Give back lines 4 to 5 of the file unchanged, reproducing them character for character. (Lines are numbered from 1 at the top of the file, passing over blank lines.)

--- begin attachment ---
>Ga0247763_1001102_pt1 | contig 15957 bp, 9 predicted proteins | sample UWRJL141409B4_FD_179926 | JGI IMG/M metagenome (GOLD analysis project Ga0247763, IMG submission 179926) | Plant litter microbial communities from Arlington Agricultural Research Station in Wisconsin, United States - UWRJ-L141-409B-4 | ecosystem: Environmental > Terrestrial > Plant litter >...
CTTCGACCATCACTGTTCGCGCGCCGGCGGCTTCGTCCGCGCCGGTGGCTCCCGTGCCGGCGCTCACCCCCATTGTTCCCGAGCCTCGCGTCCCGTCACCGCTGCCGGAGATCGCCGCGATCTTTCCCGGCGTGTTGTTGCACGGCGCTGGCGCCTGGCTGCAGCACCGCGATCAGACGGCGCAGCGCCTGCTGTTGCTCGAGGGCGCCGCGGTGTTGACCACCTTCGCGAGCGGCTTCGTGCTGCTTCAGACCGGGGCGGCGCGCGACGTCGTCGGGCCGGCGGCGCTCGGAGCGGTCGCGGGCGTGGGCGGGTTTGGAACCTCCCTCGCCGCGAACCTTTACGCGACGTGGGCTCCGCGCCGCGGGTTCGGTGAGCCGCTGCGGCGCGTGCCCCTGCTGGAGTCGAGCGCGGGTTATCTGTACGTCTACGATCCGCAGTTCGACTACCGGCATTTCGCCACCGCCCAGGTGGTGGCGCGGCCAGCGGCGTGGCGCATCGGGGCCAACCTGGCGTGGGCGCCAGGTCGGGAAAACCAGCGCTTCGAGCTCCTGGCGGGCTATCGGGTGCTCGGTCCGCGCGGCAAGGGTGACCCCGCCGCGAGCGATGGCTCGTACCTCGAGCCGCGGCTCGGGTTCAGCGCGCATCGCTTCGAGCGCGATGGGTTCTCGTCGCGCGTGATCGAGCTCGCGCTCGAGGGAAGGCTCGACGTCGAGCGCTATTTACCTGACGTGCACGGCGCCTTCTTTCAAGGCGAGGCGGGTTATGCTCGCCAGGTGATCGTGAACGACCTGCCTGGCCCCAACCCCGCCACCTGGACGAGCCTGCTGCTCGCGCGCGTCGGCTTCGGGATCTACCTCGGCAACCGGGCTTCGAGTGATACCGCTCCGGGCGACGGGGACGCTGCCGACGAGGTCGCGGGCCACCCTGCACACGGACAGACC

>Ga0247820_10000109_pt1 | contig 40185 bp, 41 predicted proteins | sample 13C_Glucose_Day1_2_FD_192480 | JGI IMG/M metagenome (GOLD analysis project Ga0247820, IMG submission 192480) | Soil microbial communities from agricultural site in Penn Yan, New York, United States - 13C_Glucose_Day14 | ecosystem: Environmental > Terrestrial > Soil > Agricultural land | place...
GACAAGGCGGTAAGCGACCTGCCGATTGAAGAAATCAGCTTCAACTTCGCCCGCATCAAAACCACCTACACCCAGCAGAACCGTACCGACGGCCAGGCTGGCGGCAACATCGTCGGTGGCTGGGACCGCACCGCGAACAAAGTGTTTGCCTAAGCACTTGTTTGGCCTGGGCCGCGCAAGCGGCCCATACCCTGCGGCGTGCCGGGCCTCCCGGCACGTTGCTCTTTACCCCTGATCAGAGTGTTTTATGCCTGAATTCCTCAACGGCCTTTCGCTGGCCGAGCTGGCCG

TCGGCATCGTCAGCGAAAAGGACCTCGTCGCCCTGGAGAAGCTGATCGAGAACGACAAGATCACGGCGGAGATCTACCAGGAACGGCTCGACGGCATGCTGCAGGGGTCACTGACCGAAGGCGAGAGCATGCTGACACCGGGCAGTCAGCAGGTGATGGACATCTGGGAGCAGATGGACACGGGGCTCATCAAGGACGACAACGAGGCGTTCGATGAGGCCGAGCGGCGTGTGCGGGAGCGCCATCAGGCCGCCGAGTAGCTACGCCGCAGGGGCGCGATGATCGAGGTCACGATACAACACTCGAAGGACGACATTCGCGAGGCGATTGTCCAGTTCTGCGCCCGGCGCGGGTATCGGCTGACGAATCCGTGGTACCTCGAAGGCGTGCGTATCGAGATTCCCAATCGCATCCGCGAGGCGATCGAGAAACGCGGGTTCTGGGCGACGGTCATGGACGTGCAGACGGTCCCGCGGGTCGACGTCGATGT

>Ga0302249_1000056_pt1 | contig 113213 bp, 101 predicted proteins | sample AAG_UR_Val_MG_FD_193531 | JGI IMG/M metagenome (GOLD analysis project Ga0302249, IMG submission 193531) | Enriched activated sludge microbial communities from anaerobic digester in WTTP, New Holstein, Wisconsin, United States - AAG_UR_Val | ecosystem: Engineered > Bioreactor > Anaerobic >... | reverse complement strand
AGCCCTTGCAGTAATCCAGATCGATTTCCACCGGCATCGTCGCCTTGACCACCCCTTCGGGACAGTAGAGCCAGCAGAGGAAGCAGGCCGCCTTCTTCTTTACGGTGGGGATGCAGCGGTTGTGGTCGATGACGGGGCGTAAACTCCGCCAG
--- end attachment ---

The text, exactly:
GACAAGGCGGTAAGCGACCTGCCGATTGAAGAAATCAGCTTCAACTTCGCCCGCATCAAAACCACCTACACCCAGCAGAACCGTACCGACGGCCAGGCTGGCGGCAACATCGTCGGTGGCTGGGACCGCACCGCGAACAAAGTGTTTGCCTAAGCACTTGTTTGGCCTGGGCCGCGCAAGCGGCCCATACCCTGCGGCGTGCCGGGCCTCCCGGCACGTTGCTCTTTACCCCTGATCAGAGTGTTTTATGCCTGAATTCCTCAACGGCCTTTCGCTGGCCGAGCTGGCCG

TCGGCATCGTCAGCGAAAAGGACCTCGTCGCCCTGGAGAAGCTGATCGAGAACGACAAGATCACGGCGGAGATCTACCAGGAACGGCTCGACGGCATGCTGCAGGGGTCACTGACCGAAGGCGAGAGCATGCTGACACCGGGCAGTCAGCAGGTGATGGACATCTGGGAGCAGATGGACACGGGGCTCATCAAGGACGACAACGAGGCGTTCGATGAGGCCGAGCGGCGTGTGCGGGAGCGCCATCAGGCCGCCGAGTAGCTACGCCGCAGGGGCGCGATGATCGAGGTCACGATACAACACTCGAAGGACGACATTCGCGAGGCGATTGTCCAGTTCTGCGCCCGGCGCGGGTATCGGCTGACGAATCCGTGGTACCTCGAAGGCGTGCGTATCGAGATTCCCAATCGCATCCGCGAGGCGATCGAGAAACGCGGGTTCTGGGCGACGGTCATGGACGTGCAGACGGTCCCGCGGGTCGACGTCGATGT